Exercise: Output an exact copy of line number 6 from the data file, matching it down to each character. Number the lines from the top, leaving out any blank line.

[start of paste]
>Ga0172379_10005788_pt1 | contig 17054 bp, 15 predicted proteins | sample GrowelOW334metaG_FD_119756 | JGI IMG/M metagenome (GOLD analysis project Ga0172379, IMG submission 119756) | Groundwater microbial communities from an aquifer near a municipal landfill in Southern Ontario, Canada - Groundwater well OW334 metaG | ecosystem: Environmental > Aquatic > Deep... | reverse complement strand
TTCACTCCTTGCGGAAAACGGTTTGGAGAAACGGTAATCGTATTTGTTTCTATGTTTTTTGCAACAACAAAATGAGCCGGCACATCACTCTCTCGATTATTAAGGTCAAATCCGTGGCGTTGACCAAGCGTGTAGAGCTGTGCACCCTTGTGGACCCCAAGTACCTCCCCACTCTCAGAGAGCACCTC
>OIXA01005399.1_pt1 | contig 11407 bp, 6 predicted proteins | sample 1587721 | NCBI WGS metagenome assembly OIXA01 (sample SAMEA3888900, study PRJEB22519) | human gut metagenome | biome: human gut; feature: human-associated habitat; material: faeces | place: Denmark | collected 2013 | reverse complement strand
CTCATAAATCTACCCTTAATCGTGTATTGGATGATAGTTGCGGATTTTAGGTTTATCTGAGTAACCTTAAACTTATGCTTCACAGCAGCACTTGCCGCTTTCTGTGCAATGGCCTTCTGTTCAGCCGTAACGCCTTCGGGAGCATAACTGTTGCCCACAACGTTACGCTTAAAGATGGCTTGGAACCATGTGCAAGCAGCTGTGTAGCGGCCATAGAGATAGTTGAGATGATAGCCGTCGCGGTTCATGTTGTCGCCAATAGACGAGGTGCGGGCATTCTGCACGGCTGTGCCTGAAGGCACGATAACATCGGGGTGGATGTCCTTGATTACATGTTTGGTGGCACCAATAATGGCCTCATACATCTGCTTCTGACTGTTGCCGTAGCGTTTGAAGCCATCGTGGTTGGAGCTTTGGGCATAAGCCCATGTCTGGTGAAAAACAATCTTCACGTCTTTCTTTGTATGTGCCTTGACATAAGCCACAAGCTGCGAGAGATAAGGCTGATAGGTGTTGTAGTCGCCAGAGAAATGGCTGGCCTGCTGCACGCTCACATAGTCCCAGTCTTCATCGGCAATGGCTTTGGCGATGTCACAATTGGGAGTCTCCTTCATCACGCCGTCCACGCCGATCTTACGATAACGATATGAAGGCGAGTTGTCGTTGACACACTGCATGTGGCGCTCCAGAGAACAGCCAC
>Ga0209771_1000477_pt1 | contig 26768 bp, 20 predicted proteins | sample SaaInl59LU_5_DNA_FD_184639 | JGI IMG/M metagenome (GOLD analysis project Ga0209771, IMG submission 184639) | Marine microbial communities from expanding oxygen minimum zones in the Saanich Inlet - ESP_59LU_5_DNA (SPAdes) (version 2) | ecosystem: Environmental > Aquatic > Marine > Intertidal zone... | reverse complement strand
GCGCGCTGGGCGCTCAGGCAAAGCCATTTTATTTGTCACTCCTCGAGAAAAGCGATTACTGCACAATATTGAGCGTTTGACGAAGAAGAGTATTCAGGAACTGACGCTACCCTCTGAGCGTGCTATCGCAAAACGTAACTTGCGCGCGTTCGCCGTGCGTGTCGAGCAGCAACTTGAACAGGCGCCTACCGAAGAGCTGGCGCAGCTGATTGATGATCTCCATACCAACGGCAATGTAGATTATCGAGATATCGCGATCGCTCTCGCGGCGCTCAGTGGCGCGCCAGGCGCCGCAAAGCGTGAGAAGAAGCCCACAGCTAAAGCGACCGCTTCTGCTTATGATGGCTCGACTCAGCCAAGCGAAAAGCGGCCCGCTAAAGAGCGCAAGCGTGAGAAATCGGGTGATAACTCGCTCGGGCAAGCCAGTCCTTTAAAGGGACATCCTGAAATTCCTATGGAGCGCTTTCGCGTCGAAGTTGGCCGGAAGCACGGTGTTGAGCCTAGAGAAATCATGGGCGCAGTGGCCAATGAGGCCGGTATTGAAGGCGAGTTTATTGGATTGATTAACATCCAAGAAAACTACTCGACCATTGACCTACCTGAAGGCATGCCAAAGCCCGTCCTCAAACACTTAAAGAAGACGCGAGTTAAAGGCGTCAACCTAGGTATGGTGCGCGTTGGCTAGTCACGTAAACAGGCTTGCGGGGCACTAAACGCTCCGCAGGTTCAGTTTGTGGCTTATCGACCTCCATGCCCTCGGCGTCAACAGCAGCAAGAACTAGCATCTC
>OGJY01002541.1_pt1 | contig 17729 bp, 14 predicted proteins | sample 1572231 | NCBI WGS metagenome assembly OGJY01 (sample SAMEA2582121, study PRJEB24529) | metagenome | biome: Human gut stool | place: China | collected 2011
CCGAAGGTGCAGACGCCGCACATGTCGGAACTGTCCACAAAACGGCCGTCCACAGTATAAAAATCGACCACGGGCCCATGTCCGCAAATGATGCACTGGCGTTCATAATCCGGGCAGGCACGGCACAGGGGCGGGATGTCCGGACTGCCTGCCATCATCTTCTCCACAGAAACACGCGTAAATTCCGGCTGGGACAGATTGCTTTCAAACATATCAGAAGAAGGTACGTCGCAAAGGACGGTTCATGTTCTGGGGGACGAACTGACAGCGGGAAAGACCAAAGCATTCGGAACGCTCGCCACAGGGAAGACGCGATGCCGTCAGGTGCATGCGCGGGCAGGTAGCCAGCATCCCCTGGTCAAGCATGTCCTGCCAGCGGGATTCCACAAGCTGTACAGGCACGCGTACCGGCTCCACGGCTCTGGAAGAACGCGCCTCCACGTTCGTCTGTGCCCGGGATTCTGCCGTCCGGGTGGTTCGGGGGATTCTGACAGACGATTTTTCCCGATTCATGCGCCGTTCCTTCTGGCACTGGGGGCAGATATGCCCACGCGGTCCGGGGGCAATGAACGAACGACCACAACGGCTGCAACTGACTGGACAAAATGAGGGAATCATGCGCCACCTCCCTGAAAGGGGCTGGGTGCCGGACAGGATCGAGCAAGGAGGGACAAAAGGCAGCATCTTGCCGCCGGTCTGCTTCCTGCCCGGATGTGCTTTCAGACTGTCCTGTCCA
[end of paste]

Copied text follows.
GCGCGCTGGGCGCTCAGGCAAAGCCATTTTATTTGTCACTCCTCGAGAAAAGCGATTACTGCACAATATTGAGCGTTTGACGAAGAAGAGTATTCAGGAACTGACGCTACCCTCTGAGCGTGCTATCGCAAAACGTAACTTGCGCGCGTTCGCCGTGCGTGTCGAGCAGCAACTTGAACAGGCGCCTACCGAAGAGCTGGCGCAGCTGATTGATGATCTCCATACCAACGGCAATGTAGATTATCGAGATATCGCGATCGCTCTCGCGGCGCTCAGTGGCGCGCCAGGCGCCGCAAAGCGTGAGAAGAAGCCCACAGCTAAAGCGACCGCTTCTGCTTATGATGGCTCGACTCAGCCAAGCGAAAAGCGGCCCGCTAAAGAGCGCAAGCGTGAGAAATCGGGTGATAACTCGCTCGGGCAAGCCAGTCCTTTAAAGGGACATCCTGAAATTCCTATGGAGCGCTTTCGCGTCGAAGTTGGCCGGAAGCACGGTGTTGAGCCTAGAGAAATCATGGGCGCAGTGGCCAATGAGGCCGGTATTGAAGGCGAGTTTATTGGATTGATTAACATCCAAGAAAACTACTCGACCATTGACCTACCTGAAGGCATGCCAAAGCCCGTCCTCAAACACTTAAAGAAGACGCGAGTTAAAGGCGTCAACCTAGGTATGGTGCGCGTTGGCTAGTCACGTAAACAGGCTTGCGGGGCACTAAACGCTCCGCAGGTTCAGTTTGTGGCTTATCGACCTCCATGCCCTCGGCGTCAACAGCAGCAAGAACTAGCATCTC